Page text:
Development and psychometric testing of the intention to engage in children's healthy weight (iCHeW) guideline scale for dental staff
Obesity Research and Clinical Practice
Statement of problem: In the evaluation of interdisciplinary interventions for childhood overweight and obesity, behavioural determinants can provide valuable insight into the reasons behind lack of adherence, or ineffectiveness of the intervention. Therefore, it is vital to assess the behavioural determinants of staff when evaluating the implementation of such interdisciplinary interventions. This study aimed to develop and psychometrically evaluate the intention to engage in Children's Healthy Weight guideline (iCHeW) scale, which assesses the behavioural determinants influencing dental staff's intention to conduct children's growth assessments. Methods: Initial items were generated based on review of the literature and the dimensions of the integrative model of behavioural prediction (IM). To test this scale, a cross-sectional survey design was undertaken consisting of three phases: (i) face validity; (ii) content validity; and (iii) psychometric evaluation of the iCHeW scale with a national sample of 125 dental staff. Results: The 35 items generated for the iCHeW scale were revised following feedback from a reference group. These 35 items were then appraised by an expert panel, yielding 27 items for psychometric testing. Using exploratory factor analysis, a five-factor solution was extracted, which corresponded to the IM domains, with the deletion of two items. Overall, Cronbach's alpha of the iCHeW scale was 0.95, with the following values for each subscale: (i) attitudes, 0.93; (ii) behavioural constraints, 0.83; (iii) perceived norms, 0.93; (iv) self-efficacy, 0.94; and (v) behavioural intention, 0.95. Conclusions: The iCHeW scale is valid and reliable for assessing dental staff's intention to provide routine growth assessments to children and demonstrates potential for use with non-dental staff.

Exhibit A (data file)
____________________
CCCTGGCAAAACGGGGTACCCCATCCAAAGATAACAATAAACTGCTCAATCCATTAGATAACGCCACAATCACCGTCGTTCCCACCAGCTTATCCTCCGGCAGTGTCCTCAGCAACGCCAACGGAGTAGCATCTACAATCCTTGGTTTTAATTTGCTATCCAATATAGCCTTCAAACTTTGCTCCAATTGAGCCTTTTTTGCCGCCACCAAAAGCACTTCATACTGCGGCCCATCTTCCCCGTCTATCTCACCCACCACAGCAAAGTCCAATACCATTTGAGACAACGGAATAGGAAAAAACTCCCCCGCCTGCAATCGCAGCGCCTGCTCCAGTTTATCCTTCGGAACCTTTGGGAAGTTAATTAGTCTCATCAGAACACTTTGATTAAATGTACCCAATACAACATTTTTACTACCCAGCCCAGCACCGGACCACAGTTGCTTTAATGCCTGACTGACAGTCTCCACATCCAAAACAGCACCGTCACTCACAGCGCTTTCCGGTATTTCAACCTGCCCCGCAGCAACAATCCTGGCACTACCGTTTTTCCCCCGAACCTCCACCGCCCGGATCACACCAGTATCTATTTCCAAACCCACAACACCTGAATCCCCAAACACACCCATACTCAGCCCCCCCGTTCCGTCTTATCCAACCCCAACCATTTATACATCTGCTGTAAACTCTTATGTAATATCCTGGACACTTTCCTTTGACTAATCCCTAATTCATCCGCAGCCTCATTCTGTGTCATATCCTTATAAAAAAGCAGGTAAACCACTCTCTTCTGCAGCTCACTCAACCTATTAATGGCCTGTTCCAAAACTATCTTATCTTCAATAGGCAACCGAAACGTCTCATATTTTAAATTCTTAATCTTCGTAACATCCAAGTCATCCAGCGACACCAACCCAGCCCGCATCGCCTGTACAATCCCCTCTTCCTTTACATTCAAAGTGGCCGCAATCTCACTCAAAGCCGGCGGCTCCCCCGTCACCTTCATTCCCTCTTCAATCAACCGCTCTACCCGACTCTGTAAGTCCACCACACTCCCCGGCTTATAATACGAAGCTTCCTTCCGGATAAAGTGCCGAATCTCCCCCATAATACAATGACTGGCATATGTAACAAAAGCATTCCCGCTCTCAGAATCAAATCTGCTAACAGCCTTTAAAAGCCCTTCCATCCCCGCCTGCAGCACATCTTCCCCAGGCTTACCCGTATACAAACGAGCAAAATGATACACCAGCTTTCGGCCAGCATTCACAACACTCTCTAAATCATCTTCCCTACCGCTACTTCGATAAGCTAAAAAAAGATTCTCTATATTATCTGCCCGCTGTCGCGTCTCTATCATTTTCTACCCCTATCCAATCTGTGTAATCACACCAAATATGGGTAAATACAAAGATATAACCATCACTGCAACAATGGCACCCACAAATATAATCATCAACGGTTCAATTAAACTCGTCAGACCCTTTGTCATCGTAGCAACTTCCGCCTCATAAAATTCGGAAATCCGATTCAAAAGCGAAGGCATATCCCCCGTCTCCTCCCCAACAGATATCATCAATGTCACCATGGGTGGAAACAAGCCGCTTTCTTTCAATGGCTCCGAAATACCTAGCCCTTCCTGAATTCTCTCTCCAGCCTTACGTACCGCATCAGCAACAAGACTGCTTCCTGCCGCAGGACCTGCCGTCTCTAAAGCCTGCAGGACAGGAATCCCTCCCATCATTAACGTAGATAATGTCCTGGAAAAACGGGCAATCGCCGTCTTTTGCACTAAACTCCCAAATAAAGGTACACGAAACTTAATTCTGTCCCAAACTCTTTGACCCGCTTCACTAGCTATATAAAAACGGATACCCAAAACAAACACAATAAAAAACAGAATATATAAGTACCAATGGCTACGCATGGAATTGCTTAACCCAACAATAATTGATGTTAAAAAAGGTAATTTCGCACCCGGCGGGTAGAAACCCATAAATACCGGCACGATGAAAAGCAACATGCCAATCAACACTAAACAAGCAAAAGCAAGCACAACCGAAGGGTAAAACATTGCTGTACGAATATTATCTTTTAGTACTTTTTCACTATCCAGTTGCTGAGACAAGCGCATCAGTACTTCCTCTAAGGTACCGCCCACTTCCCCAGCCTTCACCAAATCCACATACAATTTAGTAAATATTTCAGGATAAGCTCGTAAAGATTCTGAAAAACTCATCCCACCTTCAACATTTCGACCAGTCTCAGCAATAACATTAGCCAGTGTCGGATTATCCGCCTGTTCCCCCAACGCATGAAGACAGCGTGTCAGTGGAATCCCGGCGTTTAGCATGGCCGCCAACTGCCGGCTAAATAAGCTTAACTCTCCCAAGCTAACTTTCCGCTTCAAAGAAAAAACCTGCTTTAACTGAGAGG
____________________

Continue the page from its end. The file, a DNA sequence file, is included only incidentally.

Open Access Status
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National Health and Medical Research Council